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The Trial of the Century

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Album Review

Just as One Time Bells distanced the French Kicks from their messy garagey/post-punky beginnings, The Trial of the Century finds them moving even farther away from loud drums and guitars. Instead, they deliver a prettier, more restrained sound that suggests a fusion of New Order's crooning vocals and the Cars' restless rhythms — they started out being influenced by one aspect of '80s music and now take inspiration from a different side of that decade's sound. Indeed, the skipping rhythm and twinkling guitars and keyboards on "Oh Fine" would do Tears for Fears proud, and "Following Waves" sounds a little like the synthier side of Talking Heads crossed with the Kicks' own previous highlight, "Close to Modern." But unlike many other contemporary bands that borrow from synth pop and new wave, the French Kicks don't sound stranded in the '80s. Like a less electronic version of the Postal Service, on The Trial of the Century the band invokes nostalgia for that decade but puts it in a different context. The album's centerpiece, "Was It a Crime," uses cheesy synth string and brass sounds to give the song a strange majesty that adds to its poignancy. Aside from the bouncy opener "One More Time," initially most of the album tends to sound more like watercolor sonics than immediate songs, another departure from Young Lawyer and One Time Bells. The lack of loudness may disappoint some longtime French Kicks fans — "Yes I Guess" comes the closest to the band's old sound, but even then it's far quieter and more polished than anything from their previous releases. Still, the band's new direction isn't impossible to reconcile with their older work — their songs have always had a pop heart, and the mix of keyboard-laden, low-key rock and lighter-than-air pop on The Trial of the Century sounds fresher, or at least less easily dated, than a lot of the garage rock, synth pop, and post-punk rehashings of their contemporaries. Granted, the downright sophisticated-sounding pop of "You Could Not Decide" and the gorgeous closing track, "Better Time," might not be an expected sound from the French Kicks, but sometimes this kind of surprise can be the best thing a band can do. Better yet, after the surprise of it fades, The Trial of the Century is still a subtly striking album that only gets better with repeated listening.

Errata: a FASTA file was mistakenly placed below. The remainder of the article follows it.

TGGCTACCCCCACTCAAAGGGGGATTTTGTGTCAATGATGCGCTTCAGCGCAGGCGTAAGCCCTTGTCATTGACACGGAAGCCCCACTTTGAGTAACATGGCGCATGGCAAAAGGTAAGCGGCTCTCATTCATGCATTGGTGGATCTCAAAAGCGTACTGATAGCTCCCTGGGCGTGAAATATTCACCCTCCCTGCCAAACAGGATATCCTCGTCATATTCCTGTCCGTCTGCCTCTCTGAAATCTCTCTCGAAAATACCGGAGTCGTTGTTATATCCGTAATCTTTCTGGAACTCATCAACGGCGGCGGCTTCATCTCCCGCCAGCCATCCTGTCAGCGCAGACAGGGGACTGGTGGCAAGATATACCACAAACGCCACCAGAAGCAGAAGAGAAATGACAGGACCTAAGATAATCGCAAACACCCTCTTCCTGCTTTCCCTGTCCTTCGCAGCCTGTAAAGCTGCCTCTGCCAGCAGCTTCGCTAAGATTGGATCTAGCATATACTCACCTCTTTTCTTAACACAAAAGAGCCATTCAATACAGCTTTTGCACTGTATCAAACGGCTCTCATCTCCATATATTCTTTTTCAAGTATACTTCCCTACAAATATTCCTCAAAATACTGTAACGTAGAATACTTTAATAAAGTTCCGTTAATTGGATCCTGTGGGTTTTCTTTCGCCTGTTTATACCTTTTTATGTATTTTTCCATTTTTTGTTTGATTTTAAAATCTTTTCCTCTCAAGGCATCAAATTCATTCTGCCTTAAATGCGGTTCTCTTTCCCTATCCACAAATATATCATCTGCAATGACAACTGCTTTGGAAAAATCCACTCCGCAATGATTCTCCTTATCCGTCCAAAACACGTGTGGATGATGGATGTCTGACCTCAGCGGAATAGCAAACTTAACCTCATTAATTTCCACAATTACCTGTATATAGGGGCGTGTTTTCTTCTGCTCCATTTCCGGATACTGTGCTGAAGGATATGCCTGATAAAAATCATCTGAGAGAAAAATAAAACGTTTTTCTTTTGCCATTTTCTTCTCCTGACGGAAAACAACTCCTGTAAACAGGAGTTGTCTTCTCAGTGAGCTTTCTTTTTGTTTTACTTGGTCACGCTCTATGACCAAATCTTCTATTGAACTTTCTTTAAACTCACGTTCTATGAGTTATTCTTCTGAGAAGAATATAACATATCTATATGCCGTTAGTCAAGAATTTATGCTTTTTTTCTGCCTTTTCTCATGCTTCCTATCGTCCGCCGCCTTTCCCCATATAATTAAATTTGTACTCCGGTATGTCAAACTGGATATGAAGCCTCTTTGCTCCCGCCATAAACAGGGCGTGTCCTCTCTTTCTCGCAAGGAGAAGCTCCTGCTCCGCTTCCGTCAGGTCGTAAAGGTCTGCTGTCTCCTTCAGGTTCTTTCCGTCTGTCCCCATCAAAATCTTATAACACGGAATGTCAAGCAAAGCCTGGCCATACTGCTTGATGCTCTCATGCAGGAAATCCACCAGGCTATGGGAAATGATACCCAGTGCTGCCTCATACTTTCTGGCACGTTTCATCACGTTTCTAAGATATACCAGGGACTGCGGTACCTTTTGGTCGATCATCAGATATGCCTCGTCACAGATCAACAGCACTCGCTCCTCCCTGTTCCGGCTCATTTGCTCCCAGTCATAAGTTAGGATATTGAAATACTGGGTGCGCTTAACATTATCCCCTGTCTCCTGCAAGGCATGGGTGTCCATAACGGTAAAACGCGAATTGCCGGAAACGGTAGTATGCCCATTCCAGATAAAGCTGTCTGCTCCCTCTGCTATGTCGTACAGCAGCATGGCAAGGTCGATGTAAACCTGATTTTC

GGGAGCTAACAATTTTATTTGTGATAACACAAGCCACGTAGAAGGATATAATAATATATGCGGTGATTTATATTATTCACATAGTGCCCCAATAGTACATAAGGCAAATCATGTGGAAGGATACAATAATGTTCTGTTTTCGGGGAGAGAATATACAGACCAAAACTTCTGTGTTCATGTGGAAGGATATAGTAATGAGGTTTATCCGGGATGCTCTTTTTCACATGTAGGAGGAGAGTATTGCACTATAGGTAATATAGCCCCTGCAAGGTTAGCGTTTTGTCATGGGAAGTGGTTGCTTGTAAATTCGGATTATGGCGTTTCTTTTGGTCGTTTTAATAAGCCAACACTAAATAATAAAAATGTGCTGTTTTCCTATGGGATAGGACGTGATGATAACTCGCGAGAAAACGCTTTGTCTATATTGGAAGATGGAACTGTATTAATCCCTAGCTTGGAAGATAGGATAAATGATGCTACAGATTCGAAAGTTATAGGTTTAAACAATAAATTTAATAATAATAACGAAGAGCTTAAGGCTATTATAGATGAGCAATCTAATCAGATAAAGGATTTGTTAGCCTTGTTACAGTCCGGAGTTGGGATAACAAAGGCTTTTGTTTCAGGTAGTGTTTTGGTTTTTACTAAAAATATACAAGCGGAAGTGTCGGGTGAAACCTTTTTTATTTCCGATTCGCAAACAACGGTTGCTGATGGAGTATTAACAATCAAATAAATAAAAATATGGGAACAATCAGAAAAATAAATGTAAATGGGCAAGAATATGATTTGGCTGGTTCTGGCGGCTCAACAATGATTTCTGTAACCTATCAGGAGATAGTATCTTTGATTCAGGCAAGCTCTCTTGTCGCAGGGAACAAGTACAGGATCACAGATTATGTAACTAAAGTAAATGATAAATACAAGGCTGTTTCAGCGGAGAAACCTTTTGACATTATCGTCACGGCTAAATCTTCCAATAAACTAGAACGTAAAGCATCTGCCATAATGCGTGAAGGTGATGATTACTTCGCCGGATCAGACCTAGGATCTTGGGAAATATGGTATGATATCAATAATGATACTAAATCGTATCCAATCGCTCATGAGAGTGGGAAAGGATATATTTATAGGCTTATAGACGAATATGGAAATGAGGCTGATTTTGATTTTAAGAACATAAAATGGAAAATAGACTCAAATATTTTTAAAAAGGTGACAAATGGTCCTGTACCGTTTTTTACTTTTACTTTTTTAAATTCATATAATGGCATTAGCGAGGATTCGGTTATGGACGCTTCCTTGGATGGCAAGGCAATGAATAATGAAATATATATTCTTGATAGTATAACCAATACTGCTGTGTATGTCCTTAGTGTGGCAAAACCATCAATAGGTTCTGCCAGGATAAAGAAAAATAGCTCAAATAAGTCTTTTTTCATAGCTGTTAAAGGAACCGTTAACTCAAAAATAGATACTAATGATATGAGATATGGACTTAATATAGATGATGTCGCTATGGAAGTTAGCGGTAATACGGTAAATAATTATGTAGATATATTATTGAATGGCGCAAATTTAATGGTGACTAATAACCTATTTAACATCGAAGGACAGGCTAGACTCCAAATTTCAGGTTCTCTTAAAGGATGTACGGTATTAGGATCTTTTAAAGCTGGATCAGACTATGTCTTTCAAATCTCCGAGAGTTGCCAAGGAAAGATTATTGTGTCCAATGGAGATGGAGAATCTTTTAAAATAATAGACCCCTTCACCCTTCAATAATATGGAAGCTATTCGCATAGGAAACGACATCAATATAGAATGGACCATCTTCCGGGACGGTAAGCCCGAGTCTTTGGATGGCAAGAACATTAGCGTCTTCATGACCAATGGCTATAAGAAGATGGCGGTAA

Customer Reviews

1L anthem

First of all, I can't believe I'm the first to write a review of this stellar album! This came out my first year of law school and helped me survive the tedium. Softly melodic, but punchy with extremely catchy tunes. The Shins at their most thoughtful and poetic; the Smiths without all the introspective self-doubt. Cannot recommend it more. Will not disappoint!

What?? You don't own this??!

Think Phoenix getting stoned with the Walkmen and recording an album in their Brooklyn loft.... just think....

must buy song

Love the song one more time. If you are a fan of 80s type music it's a must buy!


Formed: 1998 in New York City

Genre: Alternative

Years Active: '00s

A blend of post-punk aggression and mod melodies and harmonies, French Kicks originally featured guitarists/vocalists Matt Stinchcomb and Josh Wise, bassist Jamie Krents, and drummer/vocalist Nick Stumpf. Washington, D.C. natives Krents, Stumpf, and Stinchcomb began playing together in their early teens, inspired by their hometown's renowned hardcore scene; upon moving to Brooklyn after college, the trio met Wise and became a quartet. Officially christened French Kicks in 1998, the group released...
Full Bio
The Trial of the Century, French Kicks
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Customer Ratings